Congress has provided a limited scope of judicial review of the Commissioner's decision to deny benefits under the Act. In reviewing findings of fact with respect to such determinations, the Court must determine whether the decision of the Commissioner is supported by substantial evidence. 42 U.S.C. 405(g). Substantial evidence means "more than a mere scintilla," Richardson v. Perales, 402 U.S. 389, 402 (1971), but less than a preponderance. Sorenson v. Weinberger, 514 F.2d 1112, 1119, n. 10 (9th Cir. 1975). It is "such relevant evidence as a reasonable mind might accept as adequate to support a conclusion." Richardson, 402 U.S. at 401. The record as a whole must be considered, weighing both the evidence that supports and the evidence that detracts from the Commissioner's conclusion. Jones v. Heckler, 760 F.2d 993, 995 (9th Cir. 1985). In weighing the evidence and making findings, the Commissioner must apply the proper legal standards. E.g., Burkhart v. Bowen, 856 F.2d 1335, 1338 (9th Cir. 1988). This Court must uphold the Commissioner's determination that the claimant is not disabled if the Commissioner applied the proper legal standards, and if the Commissioner's findings are supported by substantial evidence. See Sanchez v. Sec'y of Health and Human Serv., 812 F.2d 509, 510 (9th Cir. 1987).

REVIEW

In order to qualify for benefits, a claimant must establish that he is unable to engage in substantial gainful activity due to a medically determinable physical or mental impairment which has lasted or can be expected to last for a continuous period of not less than 12 months. 42 U.S.C. § 1382c(a)(3)(A). A claimant must show that he has a physical or mental impairment of such severity that he is not only unable to do his previous work, but cannot, considering his age, education, and work experience, engage in any other kind of substantial gainful work which exists in the national economy. Quang Van Han v. Bowen, 882 F.2d 1453, 1456 (9th Cir. 1989). The burden is on the claimant to establish disability. Terry v. Sullivan, 903 F.2d 1273, 1275 (9th Cir. 1990).

In an effort to achieve uniformity of decisions, the Commissioner has promulgated regulations which contain, inter alia, a five-step sequential disability evaluation process. 20 C.F.R. § 416.920(a)-(g). Applying the process in this case, the ALJ found that Plaintiff: (1) had not engaged in substantial gainful activity since October 23, 2008; (2) has an impairment or a combination of impairments that is considered "severe" (hypertension, diabetes mellitus type II, history of chest pain-rule out coronary artery disease, arthralgias hands, finger tendonitis and bilateral plantar fasciitis feet) based on the requirements in the Regulations (20 C.F.R. § 416.920(c)); (3) does not have an impairment or combination of impairments which meets or equals one of the impairments set forth in Appendix 1, Subpart P, Regulations No. 4; and (4) can perform his past relevant work. AR 10-14.

Here, Plaintiff claims the ALJ erred by: (1) rejecting the opinion of Dr. Nguyen; (2) improperly evaluating Plaintiff's testimony and third party statements; and (3) improperly determining Plaintiff's RFC.

DISCUSSION

A.Treating Physician Opinion

Plaintiff contends that the ALJ gave insufficient reasons to reject the opinion of his treating physician, Dr. Chi Nguyen.

Generally, the opinion of a claimant's treating physician is entitled to more weight than the opinions of doctors who do not treat the claimant. 20 C.F.R. § 416.927(c)(2); Orn v. Astrue, 495 F.3d 625, 631-32 (9th Cir. 2007). If there is substantial evidence in the record contradicting the opinion of the treating physician, then such an opinion is not entitled to controlling weight.

Id. at 632. Even in that instance, however, the opinion of a treating physician is still entitled to deference. Id. If the ALJ disregards the opinion of a treating physician, he must make findings setting forth specific and legitimate reasons for doing so. Id.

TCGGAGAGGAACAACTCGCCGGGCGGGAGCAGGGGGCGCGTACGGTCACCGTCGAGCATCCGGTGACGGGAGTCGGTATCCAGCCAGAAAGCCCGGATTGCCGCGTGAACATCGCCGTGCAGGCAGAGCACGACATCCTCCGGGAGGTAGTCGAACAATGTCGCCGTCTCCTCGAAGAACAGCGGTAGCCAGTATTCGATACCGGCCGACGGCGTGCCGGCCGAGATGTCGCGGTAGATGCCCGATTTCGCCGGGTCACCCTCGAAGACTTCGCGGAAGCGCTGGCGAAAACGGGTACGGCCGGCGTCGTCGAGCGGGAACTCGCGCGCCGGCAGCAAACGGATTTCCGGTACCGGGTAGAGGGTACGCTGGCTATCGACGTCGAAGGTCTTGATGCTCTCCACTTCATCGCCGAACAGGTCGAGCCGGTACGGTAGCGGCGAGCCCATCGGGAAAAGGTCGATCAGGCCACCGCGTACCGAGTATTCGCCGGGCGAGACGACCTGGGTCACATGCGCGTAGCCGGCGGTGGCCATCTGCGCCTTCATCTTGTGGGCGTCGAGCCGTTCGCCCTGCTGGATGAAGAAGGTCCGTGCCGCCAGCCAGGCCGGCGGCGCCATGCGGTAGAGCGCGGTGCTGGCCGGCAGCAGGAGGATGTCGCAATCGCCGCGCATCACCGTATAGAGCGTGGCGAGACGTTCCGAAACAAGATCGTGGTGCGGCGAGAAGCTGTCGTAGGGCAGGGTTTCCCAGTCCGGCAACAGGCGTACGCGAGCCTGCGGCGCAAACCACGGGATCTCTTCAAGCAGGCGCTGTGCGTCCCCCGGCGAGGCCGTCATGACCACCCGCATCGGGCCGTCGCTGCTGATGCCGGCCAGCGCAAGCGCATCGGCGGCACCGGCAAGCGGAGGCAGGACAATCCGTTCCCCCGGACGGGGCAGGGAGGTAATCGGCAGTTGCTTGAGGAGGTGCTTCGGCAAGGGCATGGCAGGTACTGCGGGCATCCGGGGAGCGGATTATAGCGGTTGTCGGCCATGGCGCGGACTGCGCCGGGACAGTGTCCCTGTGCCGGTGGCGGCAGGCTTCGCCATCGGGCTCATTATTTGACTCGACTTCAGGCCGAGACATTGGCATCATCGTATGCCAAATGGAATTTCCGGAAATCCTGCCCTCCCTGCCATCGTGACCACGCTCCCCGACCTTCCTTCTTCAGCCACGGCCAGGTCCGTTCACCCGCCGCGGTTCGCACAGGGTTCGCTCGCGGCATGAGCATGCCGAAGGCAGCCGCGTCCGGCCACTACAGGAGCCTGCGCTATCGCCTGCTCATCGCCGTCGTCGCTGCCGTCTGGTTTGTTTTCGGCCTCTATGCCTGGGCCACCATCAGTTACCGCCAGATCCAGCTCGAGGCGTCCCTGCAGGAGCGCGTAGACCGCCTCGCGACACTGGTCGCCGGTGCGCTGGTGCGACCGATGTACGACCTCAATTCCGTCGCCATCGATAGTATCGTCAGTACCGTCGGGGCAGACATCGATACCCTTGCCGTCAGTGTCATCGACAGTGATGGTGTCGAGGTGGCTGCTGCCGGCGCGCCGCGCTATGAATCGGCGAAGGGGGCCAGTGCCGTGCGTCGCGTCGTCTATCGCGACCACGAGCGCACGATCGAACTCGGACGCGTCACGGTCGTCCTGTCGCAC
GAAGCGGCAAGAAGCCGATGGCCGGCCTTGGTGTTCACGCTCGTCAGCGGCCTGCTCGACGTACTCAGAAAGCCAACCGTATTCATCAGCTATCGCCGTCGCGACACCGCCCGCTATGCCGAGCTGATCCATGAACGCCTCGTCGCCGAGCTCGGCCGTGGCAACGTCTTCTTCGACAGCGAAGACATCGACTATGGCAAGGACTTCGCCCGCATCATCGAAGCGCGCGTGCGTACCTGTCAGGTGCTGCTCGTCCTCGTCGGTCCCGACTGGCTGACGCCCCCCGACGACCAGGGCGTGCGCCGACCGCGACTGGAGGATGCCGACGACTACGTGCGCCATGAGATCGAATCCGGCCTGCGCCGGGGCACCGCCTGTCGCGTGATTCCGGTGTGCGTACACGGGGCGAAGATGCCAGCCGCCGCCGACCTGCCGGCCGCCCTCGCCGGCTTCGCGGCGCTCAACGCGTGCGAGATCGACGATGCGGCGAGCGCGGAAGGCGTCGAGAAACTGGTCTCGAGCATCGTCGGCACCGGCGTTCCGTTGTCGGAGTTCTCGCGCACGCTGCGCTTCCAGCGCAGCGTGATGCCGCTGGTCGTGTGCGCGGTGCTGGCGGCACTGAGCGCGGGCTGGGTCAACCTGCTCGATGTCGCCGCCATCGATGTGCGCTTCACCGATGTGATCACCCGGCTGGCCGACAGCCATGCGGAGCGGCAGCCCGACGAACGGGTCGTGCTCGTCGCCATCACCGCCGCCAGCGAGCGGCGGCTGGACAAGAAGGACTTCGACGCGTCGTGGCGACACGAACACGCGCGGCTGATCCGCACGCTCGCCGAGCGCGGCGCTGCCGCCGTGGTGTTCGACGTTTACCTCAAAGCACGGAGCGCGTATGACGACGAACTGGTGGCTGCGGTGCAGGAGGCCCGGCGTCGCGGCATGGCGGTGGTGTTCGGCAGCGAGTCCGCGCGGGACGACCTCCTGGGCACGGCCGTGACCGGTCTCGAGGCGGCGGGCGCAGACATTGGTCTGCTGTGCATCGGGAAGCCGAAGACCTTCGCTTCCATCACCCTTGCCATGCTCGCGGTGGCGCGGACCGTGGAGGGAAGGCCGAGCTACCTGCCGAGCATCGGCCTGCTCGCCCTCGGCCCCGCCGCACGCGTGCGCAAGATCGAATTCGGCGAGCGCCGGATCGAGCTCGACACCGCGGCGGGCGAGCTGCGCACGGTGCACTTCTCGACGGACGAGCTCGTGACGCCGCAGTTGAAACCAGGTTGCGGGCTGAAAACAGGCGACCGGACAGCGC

Here, the ALJ did not assign Dr. Nguyen's opinion controlling weight, finding it to be "overly restrictive" and "not consistent with other evidence." AR 13. As noted, if a treating physician's opinion "is not well-supported" or "is inconsistent with other substantial evidence in the record," then it should not be given controlling weight. Id. at 631.

Plaintiffargues that the ALJ "does not explain why [the opinion] is overly restrictive nor does he cite the evidence which specifically supports his assertion." Opening Brief, p. 5. This argument is without merit. In rejecting Dr. Nguyen's opinion as overly restrictive, the ALJ first noted that Dr. Nguyen listed Plaintiff's primary impairments as inflammation, pain and swelling of the fingers of both hands, but limited Plaintiff to standing and walking 2 hours a day "without explanation or comment as to how finger symptoms impeded standing and walking." AR 13. Although Plaintiff contends that Dr. Nguyen limited him to a sedentary RFC due to diabetes, this is mere conjecture. Dr. Nguyen's opinion did not attribute any limitations (or any complications) to diabetes. AR 444.

Plaintiff contends that if the ALJ "felt that this treating opinion was missing necessary information to evaluate it," then he had the obligation to recontact the physician. However, the ALJ's duty to recontact a treating physician is triggered only "when there is ambiguous evidence or when the record is inadequate to allow for proper evaluation of the evidence." Mayes v. Massanari, 276 F.3d 453, 459-60 (9th Cir. 2001). The record before the ALJ was neither ambiguous nor inadequate to allow for proper evaluation of the evidence regarding Plaintiff's diabetes or any resulting limitations from such impairment.

Next, the ALJ noted that Dr. Nguyen "mentions unidentified additional work limitations secondary to depression and anxiety, but does not quantify those, and . . . the bulk of the evidence supports a finding that the claimant's mental impairments are nonsevere." AR 13. Plaintiff does not argue that his mental impairments were severe and he does not point to evidence of any limitations secondary to depression and anxiety. Accordingly, the ALJ properly discounted this portion of Dr. Nguyen's opinion as unsupported by the record. Orn, 495 F.3d at 631.